Why does UML use "multiplicity" instead of "cardinality?"

Why does UML use "multiplicity" instead of "cardinality?"

Post by Thomas Gagn » Wed, 13 Aug 2003 13:27:20



I was reading some UML text tonight and thought it curious that it used
"multiplicty" to describe associations rather than the (I thought) well
established term, "cardinality."  Is there a reason for that?  It seems
like a word stretched to the limits to look like original thought.  Had
they not read the relevant ER literature or do they really mean
something completely different?

--
.tom
remove email address' dashes for replies
opensource middleware at <http://isectd.sourceforge.net>
http://gagne.homedns.org

 
 
 

Why does UML use "multiplicity" instead of "cardinality?"

Post by Phli » Wed, 13 Aug 2003 22:46:05



> I was reading some UML text tonight and thought it curious that it used
> "multiplicty" to describe associations rather than the (I thought) well
> established term, "cardinality."  Is there a reason for that?  It seems
> like a word stretched to the limits to look like original thought.  Had
> they not read the relevant ER literature or do they really mean
> something completely different?

They mean at least a cardinality or two. One should be able to raise or
lower the number of them easily at such boundary conditions.

Think multiplexity of cardinalities.

--
  Phlip
          http://www.greencheese.org/ParodyMode
  --  "The Epiphany of the Epiphenomenon of the Epiphysis"
        - some jerk-off maliciously pretending to be Henry Miller  --

 
 
 

Why does UML use "multiplicity" instead of "cardinality?"

Post by Mark Woy » Wed, 13 Aug 2003 23:24:09


Cardinality refers to the *actual* number of cardinal (basic) members
in a set (http://whatis.techtarget.com/definition/0,,sid9_gci498885,00.html).

Since a UML class diagram is modeling classes, and not objects, i.e.
instances of classes, there are no sets defined. Multiplicity defines the
minimum and maximum number of objects that can be linked together through
an association.

In a nutshell, a class diagram models metadata, and an object diagram
models a single instance of the corresponding class diagram.

For example, given the class diagram:

                 *
        :A -------> :B

a corresponding object diagram might look like:

    anA:A -------> aB:B
         |
          -------> anotherB:B

The class diagram has a multiplicity of many (*), but the cardinality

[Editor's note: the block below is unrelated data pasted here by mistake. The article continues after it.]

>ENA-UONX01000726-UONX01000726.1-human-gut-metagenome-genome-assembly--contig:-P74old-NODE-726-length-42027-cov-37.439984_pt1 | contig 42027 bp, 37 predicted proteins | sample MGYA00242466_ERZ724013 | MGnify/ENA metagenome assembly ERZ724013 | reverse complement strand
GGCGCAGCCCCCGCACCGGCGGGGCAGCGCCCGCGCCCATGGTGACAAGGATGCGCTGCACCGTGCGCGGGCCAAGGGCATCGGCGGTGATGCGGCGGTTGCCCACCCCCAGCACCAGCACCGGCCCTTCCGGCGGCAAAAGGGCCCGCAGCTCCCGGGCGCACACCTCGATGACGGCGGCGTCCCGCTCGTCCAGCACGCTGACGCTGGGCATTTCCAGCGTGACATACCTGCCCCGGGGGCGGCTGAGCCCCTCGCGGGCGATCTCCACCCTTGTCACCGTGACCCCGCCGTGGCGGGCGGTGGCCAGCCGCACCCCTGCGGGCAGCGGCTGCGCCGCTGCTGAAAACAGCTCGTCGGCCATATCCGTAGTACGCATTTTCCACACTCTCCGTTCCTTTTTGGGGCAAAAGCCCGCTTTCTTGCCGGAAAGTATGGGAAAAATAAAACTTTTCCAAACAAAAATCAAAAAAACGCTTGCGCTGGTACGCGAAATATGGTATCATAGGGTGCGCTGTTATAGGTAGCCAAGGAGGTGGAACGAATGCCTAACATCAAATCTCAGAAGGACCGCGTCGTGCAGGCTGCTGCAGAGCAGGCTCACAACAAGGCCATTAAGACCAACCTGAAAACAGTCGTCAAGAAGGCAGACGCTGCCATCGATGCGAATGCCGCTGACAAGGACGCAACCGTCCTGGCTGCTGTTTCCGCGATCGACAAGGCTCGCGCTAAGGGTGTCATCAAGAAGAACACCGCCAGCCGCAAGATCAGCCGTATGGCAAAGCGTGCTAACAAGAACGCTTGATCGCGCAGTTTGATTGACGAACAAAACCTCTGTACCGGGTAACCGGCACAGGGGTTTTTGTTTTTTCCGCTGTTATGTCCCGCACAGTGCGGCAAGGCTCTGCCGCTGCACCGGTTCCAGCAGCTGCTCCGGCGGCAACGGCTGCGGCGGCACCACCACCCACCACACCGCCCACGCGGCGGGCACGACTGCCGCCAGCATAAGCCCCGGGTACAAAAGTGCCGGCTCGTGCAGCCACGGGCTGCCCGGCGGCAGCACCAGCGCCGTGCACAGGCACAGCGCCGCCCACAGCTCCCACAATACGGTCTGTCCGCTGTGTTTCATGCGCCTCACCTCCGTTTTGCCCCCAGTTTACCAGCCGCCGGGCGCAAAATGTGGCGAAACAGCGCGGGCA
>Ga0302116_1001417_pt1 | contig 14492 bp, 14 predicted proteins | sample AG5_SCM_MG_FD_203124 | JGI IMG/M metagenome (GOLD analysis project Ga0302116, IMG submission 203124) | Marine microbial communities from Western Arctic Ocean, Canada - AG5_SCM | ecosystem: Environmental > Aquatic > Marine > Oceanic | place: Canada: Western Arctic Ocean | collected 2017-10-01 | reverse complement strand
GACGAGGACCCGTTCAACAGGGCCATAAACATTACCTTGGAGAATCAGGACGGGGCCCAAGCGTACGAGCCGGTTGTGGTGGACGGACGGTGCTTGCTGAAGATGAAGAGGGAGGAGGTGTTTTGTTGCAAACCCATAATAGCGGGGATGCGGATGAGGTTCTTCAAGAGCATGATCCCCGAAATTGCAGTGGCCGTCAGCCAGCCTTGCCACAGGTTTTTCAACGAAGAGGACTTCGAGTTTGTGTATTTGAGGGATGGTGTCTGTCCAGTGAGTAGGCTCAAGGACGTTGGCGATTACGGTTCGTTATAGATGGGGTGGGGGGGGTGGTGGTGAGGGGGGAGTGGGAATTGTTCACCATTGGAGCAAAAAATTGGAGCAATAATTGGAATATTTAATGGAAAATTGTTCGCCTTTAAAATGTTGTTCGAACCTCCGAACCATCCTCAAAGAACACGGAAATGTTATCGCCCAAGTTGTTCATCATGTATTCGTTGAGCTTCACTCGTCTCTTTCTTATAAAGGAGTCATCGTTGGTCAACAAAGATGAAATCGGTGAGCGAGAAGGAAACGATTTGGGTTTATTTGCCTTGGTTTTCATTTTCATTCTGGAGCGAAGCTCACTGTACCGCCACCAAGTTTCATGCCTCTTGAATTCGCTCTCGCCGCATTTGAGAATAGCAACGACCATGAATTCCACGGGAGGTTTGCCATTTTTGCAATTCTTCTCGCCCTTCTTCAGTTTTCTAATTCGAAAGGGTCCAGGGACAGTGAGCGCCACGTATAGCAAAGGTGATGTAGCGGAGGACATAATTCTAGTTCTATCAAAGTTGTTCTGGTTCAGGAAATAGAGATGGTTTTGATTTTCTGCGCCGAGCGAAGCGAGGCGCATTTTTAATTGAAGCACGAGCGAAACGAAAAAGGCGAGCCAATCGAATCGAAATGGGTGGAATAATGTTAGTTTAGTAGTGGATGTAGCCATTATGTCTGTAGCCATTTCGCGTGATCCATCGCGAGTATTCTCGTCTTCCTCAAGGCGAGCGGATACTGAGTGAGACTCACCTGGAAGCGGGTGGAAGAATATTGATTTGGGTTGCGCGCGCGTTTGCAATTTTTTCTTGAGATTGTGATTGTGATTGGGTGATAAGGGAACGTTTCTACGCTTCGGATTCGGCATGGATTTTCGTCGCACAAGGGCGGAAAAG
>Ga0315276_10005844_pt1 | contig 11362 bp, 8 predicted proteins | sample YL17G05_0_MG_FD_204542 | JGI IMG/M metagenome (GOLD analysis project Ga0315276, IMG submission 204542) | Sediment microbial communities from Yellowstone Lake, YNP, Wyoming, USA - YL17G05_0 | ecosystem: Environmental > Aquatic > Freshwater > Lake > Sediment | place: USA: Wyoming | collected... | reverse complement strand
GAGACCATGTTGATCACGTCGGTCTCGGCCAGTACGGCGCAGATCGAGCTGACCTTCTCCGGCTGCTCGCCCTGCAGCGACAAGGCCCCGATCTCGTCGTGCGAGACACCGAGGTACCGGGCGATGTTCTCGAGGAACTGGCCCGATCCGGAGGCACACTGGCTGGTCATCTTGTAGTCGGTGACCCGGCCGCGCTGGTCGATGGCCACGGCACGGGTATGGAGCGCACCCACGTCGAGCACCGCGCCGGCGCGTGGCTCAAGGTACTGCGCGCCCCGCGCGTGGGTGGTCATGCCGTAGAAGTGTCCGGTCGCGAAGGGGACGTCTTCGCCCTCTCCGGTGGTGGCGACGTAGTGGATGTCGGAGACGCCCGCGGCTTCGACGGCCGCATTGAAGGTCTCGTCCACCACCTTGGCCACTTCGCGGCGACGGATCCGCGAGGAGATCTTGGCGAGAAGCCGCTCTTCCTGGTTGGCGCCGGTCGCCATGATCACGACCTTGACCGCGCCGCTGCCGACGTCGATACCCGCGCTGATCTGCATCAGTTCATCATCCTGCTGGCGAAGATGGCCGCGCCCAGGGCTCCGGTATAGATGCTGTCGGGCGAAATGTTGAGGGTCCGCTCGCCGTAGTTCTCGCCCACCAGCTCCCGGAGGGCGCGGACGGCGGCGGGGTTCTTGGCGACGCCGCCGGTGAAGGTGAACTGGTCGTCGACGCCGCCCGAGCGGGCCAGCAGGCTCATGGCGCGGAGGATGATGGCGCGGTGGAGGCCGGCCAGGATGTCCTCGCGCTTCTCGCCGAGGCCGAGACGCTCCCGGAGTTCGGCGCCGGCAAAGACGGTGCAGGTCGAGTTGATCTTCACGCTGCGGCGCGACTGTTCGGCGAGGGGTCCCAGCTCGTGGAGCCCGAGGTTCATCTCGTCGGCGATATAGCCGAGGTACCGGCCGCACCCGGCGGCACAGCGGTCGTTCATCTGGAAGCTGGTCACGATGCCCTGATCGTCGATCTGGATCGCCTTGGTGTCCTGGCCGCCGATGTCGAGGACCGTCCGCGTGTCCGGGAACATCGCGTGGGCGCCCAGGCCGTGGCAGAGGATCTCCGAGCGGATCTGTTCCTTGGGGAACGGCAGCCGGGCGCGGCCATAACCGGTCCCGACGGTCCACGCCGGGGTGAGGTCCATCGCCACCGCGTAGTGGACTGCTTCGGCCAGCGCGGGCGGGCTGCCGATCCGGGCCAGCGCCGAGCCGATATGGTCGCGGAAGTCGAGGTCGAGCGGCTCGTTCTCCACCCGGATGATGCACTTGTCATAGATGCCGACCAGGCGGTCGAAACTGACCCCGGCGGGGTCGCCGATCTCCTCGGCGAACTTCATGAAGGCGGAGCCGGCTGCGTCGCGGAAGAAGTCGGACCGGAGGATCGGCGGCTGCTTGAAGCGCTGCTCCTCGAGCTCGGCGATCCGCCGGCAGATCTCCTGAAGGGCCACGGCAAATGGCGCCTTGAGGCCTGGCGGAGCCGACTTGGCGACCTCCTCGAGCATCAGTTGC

of the A-B association in the object diagram is 2.

Yes, I believe they had read the relevant ER literature, and discovered
that it was wrong. ;-)

Mark


> I was reading some UML text tonight and thought it curious that it used
> "multiplicty" to describe associations rather than the (I thought) well
> established term, "cardinality."  Is there a reason for that?  It seems
> like a word stretched to the limits to look like original thought.  Had
> they not read the relevant ER literature or do they really mean
> something completely different?

 
 
 

Why does UML use "multiplicity" instead of "cardinality?"

Post by Thomas Gagn » Thu, 14 Aug 2003 01:34:31


Hmm.  

The first diagram shows that A associates with 0-many Bs.  The diagrams
are never really about classes, they're about instances of the classes.
 So the second diagram is simply a snapshot of one such association
where anA associates with two Bs.  No matter which you look at, both are
examples of a 0-Many association, or at least it looks that way to me.

I'm still missing something, eh?


>Cardinality refers to the *actual* number of cardinal (basic) members
>in a set (http://whatis.techtarget.com/definition/0,,sid9_gci498885,00.html).

>Since a UML class diagram is modeling classes, and not objects, i.e.
>instances of classes, there are no sets defined. Multiplicity defines the
>minimum and maximum number of objects that can be linked together through
>an association.

>In a nutshell, a class diagram models metadata, and an object diagram
>models a single instance of the corresponding class diagram.

>For example, given the class diagram:

>                 *
>        :A -------> :B

>a corresponding object diagram might look like:

>    anA:A -------> aB:B
>         |
>          -------> anotherB:B

>The class diagram has a multiplicity of many (*), but the cardinality
>of the A-B association in the object diagram is 2.

>Yes, I believe they had read the relevant ER literature, and discovered
>that it was wrong. ;-)

>Mark


>>I was reading some UML text tonight and thought it curious that it used
>>"multiplicty" to describe associations rather than the (I thought) well
>>established term, "cardinality."  Is there a reason for that?  It seems
>>like a word stretched to the limits to look like original thought.  Had
>>they not read the relevant ER literature or do they really mean
>>something completely different?

--
.tom
remove email address' dashes for replies
opensource middleware at <http://isectd.sourceforge.net>